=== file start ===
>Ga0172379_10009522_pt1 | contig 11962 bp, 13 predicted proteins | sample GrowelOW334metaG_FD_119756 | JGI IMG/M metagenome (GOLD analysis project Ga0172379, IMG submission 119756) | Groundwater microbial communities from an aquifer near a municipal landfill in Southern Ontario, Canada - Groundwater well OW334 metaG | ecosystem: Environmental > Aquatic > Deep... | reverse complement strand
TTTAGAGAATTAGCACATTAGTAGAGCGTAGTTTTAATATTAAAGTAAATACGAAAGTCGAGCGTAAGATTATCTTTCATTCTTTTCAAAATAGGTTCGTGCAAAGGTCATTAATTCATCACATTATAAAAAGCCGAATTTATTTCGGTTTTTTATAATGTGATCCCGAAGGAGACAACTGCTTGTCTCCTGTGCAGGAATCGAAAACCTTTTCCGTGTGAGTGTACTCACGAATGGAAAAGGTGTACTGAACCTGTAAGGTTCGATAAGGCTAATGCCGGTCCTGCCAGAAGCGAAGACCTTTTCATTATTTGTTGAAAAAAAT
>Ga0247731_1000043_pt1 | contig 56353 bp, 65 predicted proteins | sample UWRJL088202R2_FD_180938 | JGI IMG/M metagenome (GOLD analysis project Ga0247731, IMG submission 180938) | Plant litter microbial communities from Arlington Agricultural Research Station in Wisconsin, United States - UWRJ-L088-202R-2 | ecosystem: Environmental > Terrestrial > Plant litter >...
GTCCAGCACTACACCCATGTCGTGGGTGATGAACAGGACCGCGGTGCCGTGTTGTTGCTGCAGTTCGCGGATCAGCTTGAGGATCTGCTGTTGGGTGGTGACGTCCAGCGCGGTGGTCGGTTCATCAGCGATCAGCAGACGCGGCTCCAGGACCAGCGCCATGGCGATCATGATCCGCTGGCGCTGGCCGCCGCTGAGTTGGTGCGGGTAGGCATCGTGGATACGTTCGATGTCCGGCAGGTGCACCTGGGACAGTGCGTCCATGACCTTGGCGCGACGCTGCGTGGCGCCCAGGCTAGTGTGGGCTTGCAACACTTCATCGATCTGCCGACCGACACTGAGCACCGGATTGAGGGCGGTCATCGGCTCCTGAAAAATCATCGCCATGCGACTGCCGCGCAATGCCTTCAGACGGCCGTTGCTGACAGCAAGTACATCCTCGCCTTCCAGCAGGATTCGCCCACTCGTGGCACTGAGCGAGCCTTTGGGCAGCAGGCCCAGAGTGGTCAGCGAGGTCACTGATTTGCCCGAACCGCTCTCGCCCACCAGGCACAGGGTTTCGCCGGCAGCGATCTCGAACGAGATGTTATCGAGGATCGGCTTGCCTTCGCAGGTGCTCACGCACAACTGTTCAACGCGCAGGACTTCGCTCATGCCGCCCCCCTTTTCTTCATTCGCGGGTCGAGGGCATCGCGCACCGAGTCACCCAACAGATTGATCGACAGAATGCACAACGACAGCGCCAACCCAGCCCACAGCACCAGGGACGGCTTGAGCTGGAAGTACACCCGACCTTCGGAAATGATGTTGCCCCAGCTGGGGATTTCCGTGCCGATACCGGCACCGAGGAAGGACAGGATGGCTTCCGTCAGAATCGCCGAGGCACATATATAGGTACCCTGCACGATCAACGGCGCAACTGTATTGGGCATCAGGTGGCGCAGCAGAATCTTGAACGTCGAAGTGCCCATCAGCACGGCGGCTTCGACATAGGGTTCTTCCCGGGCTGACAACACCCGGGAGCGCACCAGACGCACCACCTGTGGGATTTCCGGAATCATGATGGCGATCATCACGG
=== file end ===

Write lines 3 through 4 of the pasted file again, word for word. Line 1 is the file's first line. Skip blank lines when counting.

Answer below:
>Ga0247731_1000043_pt1 | contig 56353 bp, 65 predicted proteins | sample UWRJL088202R2_FD_180938 | JGI IMG/M metagenome (GOLD analysis project Ga0247731, IMG submission 180938) | Plant litter microbial communities from Arlington Agricultural Research Station in Wisconsin, United States - UWRJ-L088-202R-2 | ecosystem: Environmental > Terrestrial > Plant litter >...
GTCCAGCACTACACCCATGTCGTGGGTGATGAACAGGACCGCGGTGCCGTGTTGTTGCTGCAGTTCGCGGATCAGCTTGAGGATCTGCTGTTGGGTGGTGACGTCCAGCGCGGTGGTCGGTTCATCAGCGATCAGCAGACGCGGCTCCAGGACCAGCGCCATGGCGATCATGATCCGCTGGCGCTGGCCGCCGCTGAGTTGGTGCGGGTAGGCATCGTGGATACGTTCGATGTCCGGCAGGTGCACCTGGGACAGTGCGTCCATGACCTTGGCGCGACGCTGCGTGGCGCCCAGGCTAGTGTGGGCTTGCAACACTTCATCGATCTGCCGACCGACACTGAGCACCGGATTGAGGGCGGTCATCGGCTCCTGAAAAATCATCGCCATGCGACTGCCGCGCAATGCCTTCAGACGGCCGTTGCTGACAGCAAGTACATCCTCGCCTTCCAGCAGGATTCGCCCACTCGTGGCACTGAGCGAGCCTTTGGGCAGCAGGCCCAGAGTGGTCAGCGAGGTCACTGATTTGCCCGAACCGCTCTCGCCCACCAGGCACAGGGTTTCGCCGGCAGCGATCTCGAACGAGATGTTATCGAGGATCGGCTTGCCTTCGCAGGTGCTCACGCACAACTGTTCAACGCGCAGGACTTCGCTCATGCCGCCCCCCTTTTCTTCATTCGCGGGTCGAGGGCATCGCGCACCGAGTCACCCAACAGATTGATCGACAGAATGCACAACGACAGCGCCAACCCAGCCCACAGCACCAGGGACGGCTTGAGCTGGAAGTACACCCGACCTTCGGAAATGATGTTGCCCCAGCTGGGGATTTCCGTGCCGATACCGGCACCGAGGAAGGACAGGATGGCTTCCGTCAGAATCGCCGAGGCACATATATAGGTACCCTGCACGATCAACGGCGCAACTGTATTGGGCATCAGGTGGCGCAGCAGAATCTTGAACGTCGAAGTGCCCATCAGCACGGCGGCTTCGACATAGGGTTCTTCCCGGGCTGACAACACCCGGGAGCGCACCAGACGCACCACCTGTGGGATTTCCGGAATCATGATGGCGATCATCACGG